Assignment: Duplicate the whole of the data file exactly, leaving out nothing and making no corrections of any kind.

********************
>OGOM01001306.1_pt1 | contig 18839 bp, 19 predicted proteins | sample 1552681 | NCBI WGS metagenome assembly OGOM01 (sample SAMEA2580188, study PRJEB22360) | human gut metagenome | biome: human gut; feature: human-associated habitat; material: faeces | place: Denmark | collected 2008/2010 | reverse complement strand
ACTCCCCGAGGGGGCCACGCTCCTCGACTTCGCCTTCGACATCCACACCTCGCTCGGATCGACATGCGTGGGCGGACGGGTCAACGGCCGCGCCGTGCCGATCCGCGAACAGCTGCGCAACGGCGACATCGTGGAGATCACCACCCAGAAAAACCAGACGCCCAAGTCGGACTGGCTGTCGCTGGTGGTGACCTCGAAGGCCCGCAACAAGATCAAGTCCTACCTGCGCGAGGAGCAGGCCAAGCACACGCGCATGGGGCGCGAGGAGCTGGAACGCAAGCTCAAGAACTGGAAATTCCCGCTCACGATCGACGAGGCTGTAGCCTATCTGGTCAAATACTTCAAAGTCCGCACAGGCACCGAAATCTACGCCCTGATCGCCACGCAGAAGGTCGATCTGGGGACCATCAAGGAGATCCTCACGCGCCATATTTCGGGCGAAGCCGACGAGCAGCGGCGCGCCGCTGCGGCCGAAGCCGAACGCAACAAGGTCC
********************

>OGOM01001306.1_pt1 | contig 18839 bp, 19 predicted proteins | sample 1552681 | NCBI WGS metagenome assembly OGOM01 (sample SAMEA2580188, study PRJEB22360) | human gut metagenome | biome: human gut; feature: human-associated habitat; material: faeces | place: Denmark | collected 2008/2010 | reverse complement strand
ACTCCCCGAGGGGGCCACGCTCCTCGACTTCGCCTTCGACATCCACACCTCGCTCGGATCGACATGCGTGGGCGGACGGGTCAACGGCCGCGCCGTGCCGATCCGCGAACAGCTGCGCAACGGCGACATCGTGGAGATCACCACCCAGAAAAACCAGACGCCCAAGTCGGACTGGCTGTCGCTGGTGGTGACCTCGAAGGCCCGCAACAAGATCAAGTCCTACCTGCGCGAGGAGCAGGCCAAGCACACGCGCATGGGGCGCGAGGAGCTGGAACGCAAGCTCAAGAACTGGAAATTCCCGCTCACGATCGACGAGGCTGTAGCCTATCTGGTCAAATACTTCAAAGTCCGCACAGGCACCGAAATCTACGCCCTGATCGCCACGCAGAAGGTCGATCTGGGGACCATCAAGGAGATCCTCACGCGCCATATTTCGGGCGAAGCCGACGAGCAGCGGCGCGCCGCTGCGGCCGAAGCCGAACGCAACAAGGTCC